PC Worship, Millennial Kreephause (Night People) and Live Reduxion 7-inch (SHDWPLY)
We're making a slight exception to this little “best of” process by nudging a tape and a 7-inch vinyl into a list of full length albums. They may not have made their grand forty minute opus this year but it didn't matter – the sun-scarred tunage that emerges in these two releases filled out the burnt core of their earlier psych-damaged improv sessions with pure melodic bloom and beautiful White Light/White Heat carnage. (And a sick cover of Black Flag's “Wasted”.)
Beach Fossils, Beach Fossils (Captured Tracks)
Dustin Payseur’s sure handling of the guitar and talent for melody are what set Beach Fossils apart from the great (chill)wave of beachy, fossily, lo-fi-ish bands that’s been cresting out of Brooklyn and Southern California for the past year.
Gary War, Police Water EP (Sacred Bones)
It may take some listening through the haze to realize the insane brilliance of Gary War, sort of a Sun Ra or Captain Beefheart of hypnogogia. A disorienting quality prevails, and this is the rare release that benefits from sameness. Like many production technique-centric acts, when Gary War figures out how to pull this off live, he’ll be poised to take over the world of tomorrow, today.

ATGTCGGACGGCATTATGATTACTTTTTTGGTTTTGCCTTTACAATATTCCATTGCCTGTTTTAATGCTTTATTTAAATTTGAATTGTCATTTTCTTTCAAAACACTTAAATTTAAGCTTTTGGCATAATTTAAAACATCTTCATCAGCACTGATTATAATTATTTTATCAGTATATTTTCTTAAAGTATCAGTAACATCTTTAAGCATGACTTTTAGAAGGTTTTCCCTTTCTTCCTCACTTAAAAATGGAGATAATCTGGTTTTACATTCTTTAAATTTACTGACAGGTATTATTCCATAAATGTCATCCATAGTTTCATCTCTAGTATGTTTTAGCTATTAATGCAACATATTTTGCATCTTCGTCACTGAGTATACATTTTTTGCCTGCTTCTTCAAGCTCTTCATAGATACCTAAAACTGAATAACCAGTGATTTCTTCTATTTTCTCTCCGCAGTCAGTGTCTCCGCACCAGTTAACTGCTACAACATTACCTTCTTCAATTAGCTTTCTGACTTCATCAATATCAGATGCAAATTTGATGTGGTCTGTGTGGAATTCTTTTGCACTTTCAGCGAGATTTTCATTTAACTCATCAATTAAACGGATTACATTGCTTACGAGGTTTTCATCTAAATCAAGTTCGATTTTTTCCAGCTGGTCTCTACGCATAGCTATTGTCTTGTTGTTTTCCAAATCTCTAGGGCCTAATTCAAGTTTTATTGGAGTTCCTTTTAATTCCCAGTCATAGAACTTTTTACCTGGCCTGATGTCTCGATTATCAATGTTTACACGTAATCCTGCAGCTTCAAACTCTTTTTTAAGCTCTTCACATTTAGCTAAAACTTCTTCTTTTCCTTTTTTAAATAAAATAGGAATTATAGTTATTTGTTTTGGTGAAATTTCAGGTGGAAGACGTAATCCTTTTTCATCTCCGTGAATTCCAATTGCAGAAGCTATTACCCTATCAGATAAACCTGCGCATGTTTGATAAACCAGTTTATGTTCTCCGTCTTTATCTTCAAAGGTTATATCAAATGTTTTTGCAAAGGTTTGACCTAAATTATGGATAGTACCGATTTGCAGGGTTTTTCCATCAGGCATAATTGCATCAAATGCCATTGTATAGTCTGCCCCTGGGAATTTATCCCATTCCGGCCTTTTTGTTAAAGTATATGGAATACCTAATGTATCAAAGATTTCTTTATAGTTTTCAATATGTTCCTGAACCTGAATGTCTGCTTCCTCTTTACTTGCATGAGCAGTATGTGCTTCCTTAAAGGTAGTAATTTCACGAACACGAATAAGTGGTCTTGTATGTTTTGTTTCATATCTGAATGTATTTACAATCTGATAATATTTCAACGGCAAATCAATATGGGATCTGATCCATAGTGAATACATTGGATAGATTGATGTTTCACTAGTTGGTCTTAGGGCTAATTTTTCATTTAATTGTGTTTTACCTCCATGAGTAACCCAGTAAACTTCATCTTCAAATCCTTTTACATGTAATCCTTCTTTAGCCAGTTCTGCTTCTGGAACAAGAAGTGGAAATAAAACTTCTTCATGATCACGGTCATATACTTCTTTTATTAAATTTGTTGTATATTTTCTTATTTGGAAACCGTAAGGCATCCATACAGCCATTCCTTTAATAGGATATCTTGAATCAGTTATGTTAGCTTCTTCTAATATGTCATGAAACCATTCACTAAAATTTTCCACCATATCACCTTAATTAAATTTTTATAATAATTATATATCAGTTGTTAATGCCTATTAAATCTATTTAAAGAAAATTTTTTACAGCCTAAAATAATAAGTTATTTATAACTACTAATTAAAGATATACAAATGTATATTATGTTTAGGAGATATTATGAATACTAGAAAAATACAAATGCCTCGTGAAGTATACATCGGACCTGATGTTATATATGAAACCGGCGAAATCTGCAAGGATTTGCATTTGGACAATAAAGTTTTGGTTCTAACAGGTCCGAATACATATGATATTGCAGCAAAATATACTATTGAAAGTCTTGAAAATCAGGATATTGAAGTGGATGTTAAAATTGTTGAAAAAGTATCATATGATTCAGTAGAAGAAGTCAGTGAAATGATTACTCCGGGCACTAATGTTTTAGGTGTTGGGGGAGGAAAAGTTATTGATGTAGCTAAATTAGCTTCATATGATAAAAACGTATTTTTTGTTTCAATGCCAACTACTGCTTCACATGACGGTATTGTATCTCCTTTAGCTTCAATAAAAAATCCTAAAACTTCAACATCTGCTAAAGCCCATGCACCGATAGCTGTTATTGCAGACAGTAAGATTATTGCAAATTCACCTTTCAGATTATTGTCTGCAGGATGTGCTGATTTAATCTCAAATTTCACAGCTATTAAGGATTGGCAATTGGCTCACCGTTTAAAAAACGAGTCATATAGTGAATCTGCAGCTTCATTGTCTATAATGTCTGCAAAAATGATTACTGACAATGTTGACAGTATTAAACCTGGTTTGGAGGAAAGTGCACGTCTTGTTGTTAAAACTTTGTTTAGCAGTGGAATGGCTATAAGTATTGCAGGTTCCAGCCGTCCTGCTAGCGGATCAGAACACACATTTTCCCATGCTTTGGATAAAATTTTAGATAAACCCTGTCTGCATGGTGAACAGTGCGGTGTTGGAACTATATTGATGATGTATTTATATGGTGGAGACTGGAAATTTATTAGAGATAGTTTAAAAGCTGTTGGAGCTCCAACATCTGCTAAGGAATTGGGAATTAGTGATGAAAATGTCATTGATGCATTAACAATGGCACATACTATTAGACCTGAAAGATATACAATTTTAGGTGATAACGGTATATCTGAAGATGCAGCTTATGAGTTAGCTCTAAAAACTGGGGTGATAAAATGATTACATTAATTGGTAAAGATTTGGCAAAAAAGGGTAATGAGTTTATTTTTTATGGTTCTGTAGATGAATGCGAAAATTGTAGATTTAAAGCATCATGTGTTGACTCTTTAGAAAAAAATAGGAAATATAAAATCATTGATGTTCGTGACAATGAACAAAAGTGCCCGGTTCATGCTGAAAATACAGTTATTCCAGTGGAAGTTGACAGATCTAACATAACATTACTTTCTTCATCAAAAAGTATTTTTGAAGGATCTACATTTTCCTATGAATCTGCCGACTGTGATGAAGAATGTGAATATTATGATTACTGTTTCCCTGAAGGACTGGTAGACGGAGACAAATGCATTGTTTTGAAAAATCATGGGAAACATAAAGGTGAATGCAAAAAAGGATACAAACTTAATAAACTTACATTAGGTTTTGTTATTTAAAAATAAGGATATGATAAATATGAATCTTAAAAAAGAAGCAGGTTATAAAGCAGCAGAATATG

“Big Boi, Sir Lucious Leftfoot: Son of Chico Dusty (Def Jam)
Jive cock-blocked Andre 3000 from appearing on the record, but couldn't succeed in stopping the thing from achieving masterpiece status. Conclusions: “Tangerine” set the summer on fire and Jive are some jive-ass turkeys that should fold as a label.
Aloe Blacc, Good Things (Stones Throw)
Blacc's record could not have come at a better time. With the resurgence of soul music via labels like Stones Throw, Now & Again and Truth & Soul, Blacc's style fits nicely into the canon of these brilliant times in revival. “I Need A Dollar” was a great tune. Try not to spread any hate just because it landed on some HBO licensing money.
Sonny and the Sunsets, Tomorrow Is Alright (Soft Abuse)
Sonny Smith is a renaissance man. His band Sonny and the Sunsets gained much-deserved popularity with Tomorrow is Alright, their debut full-length for Soft Abuse, but Smith's been on the scene (and various other scenes) forever. (Read our interview.)
Kemialliset Ystävät, Ullakkopalo (Fonal)
It's a walk-off masterpiece of unhinged sound palette expressionism, and anyone with a passing interest in outer worldly transgression should strap on a third eye and hone in on any one of 14 tracks on this 42 minute excursion, preferably the whole thing.
Atlas Sound, Bedroom Database Vol. 1-4 (self-released)